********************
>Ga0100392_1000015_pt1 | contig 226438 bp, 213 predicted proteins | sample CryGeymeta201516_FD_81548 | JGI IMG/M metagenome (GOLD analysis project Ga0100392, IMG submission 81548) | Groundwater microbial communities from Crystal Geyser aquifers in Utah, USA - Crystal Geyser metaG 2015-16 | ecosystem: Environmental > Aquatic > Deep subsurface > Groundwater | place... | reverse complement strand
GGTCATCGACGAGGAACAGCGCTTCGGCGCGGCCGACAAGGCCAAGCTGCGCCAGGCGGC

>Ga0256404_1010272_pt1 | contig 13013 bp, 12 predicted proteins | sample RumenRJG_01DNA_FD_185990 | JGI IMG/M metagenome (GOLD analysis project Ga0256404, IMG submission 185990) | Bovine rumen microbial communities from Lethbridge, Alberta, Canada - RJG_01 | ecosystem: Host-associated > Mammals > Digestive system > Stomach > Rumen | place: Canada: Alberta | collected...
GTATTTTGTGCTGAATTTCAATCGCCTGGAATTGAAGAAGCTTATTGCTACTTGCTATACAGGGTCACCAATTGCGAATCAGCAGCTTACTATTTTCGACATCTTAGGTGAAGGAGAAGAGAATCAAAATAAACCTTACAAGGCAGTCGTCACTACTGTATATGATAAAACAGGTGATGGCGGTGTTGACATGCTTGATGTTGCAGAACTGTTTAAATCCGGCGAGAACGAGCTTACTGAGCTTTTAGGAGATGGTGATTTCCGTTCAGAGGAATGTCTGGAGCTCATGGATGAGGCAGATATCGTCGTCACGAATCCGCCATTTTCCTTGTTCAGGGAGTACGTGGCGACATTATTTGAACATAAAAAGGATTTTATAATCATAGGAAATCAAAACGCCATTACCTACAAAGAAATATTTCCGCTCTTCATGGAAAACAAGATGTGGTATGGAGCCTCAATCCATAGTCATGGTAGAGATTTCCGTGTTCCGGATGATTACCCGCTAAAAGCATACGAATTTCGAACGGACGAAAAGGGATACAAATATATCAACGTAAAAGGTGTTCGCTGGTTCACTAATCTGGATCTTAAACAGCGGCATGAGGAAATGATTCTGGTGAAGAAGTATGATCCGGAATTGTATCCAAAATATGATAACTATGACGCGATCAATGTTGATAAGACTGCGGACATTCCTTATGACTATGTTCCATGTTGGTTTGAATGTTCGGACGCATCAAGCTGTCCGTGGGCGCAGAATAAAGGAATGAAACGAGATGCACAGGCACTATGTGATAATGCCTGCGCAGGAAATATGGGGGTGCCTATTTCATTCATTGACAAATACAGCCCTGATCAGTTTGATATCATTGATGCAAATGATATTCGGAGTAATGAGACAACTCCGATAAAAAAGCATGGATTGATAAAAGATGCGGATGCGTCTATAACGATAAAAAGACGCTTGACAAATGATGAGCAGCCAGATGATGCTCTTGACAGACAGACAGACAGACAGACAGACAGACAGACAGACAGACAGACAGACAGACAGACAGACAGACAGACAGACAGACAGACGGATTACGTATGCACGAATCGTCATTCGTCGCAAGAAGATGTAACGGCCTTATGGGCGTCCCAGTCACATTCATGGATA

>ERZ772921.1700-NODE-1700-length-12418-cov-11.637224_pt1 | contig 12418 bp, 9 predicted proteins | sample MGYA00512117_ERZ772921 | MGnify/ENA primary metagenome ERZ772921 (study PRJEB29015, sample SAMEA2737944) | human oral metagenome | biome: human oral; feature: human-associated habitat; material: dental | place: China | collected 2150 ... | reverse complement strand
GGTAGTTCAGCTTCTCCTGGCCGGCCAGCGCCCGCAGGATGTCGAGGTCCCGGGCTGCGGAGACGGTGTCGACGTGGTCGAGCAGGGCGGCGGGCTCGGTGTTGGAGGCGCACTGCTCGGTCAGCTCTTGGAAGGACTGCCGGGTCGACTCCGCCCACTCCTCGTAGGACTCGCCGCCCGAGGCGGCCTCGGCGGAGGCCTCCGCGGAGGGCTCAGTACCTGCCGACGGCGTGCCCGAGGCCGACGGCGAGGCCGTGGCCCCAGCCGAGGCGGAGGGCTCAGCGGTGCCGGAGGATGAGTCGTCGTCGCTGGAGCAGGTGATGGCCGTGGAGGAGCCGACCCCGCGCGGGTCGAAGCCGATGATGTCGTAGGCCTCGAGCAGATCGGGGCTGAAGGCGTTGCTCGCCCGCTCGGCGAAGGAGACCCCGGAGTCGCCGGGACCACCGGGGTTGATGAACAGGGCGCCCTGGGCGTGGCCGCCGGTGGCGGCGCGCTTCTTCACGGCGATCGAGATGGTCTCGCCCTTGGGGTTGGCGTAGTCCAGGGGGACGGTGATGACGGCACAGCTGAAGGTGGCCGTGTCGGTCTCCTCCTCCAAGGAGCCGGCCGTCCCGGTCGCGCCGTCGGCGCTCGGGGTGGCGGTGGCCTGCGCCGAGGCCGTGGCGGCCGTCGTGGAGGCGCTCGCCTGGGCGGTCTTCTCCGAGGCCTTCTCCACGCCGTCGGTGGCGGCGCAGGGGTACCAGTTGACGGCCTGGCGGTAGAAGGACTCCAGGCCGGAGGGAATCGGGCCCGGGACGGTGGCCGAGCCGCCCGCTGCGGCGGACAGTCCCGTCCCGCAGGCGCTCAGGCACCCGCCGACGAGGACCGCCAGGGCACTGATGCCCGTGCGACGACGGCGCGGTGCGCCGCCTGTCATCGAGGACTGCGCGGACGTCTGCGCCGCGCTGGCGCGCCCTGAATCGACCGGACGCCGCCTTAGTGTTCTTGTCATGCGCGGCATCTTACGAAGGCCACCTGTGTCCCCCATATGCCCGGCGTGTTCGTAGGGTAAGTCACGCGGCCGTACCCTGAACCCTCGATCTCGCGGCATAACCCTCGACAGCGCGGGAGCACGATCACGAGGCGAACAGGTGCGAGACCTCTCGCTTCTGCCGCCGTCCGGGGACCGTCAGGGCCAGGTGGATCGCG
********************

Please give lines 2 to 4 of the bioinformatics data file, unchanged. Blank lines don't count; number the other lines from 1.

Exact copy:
GGTCATCGACGAGGAACAGCGCTTCGGCGCGGCCGACAAGGCCAAGCTGCGCCAGGCGGC

>Ga0256404_1010272_pt1 | contig 13013 bp, 12 predicted proteins | sample RumenRJG_01DNA_FD_185990 | JGI IMG/M metagenome (GOLD analysis project Ga0256404, IMG submission 185990) | Bovine rumen microbial communities from Lethbridge, Alberta, Canada - RJG_01 | ecosystem: Host-associated > Mammals > Digestive system > Stomach > Rumen | place: Canada: Alberta | collected...
GTATTTTGTGCTGAATTTCAATCGCCTGGAATTGAAGAAGCTTATTGCTACTTGCTATACAGGGTCACCAATTGCGAATCAGCAGCTTACTATTTTCGACATCTTAGGTGAAGGAGAAGAGAATCAAAATAAACCTTACAAGGCAGTCGTCACTACTGTATATGATAAAACAGGTGATGGCGGTGTTGACATGCTTGATGTTGCAGAACTGTTTAAATCCGGCGAGAACGAGCTTACTGAGCTTTTAGGAGATGGTGATTTCCGTTCAGAGGAATGTCTGGAGCTCATGGATGAGGCAGATATCGTCGTCACGAATCCGCCATTTTCCTTGTTCAGGGAGTACGTGGCGACATTATTTGAACATAAAAAGGATTTTATAATCATAGGAAATCAAAACGCCATTACCTACAAAGAAATATTTCCGCTCTTCATGGAAAACAAGATGTGGTATGGAGCCTCAATCCATAGTCATGGTAGAGATTTCCGTGTTCCGGATGATTACCCGCTAAAAGCATACGAATTTCGAACGGACGAAAAGGGATACAAATATATCAACGTAAAAGGTGTTCGCTGGTTCACTAATCTGGATCTTAAACAGCGGCATGAGGAAATGATTCTGGTGAAGAAGTATGATCCGGAATTGTATCCAAAATATGATAACTATGACGCGATCAATGTTGATAAGACTGCGGACATTCCTTATGACTATGTTCCATGTTGGTTTGAATGTTCGGACGCATCAAGCTGTCCGTGGGCGCAGAATAAAGGAATGAAACGAGATGCACAGGCACTATGTGATAATGCCTGCGCAGGAAATATGGGGGTGCCTATTTCATTCATTGACAAATACAGCCCTGATCAGTTTGATATCATTGATGCAAATGATATTCGGAGTAATGAGACAACTCCGATAAAAAAGCATGGATTGATAAAAGATGCGGATGCGTCTATAACGATAAAAAGACGCTTGACAAATGATGAGCAGCCAGATGATGCTCTTGACAGACAGACAGACAGACAGACAGACAGACAGACAGACAGACAGACAGACAGACAGACAGACAGACAGACAGACAGACAGACGGATTACGTATGCACGAATCGTCATTCGTCGCAAGAAGATGTAACGGCCTTATGGGCGTCCCAGTCACATTCATGGATA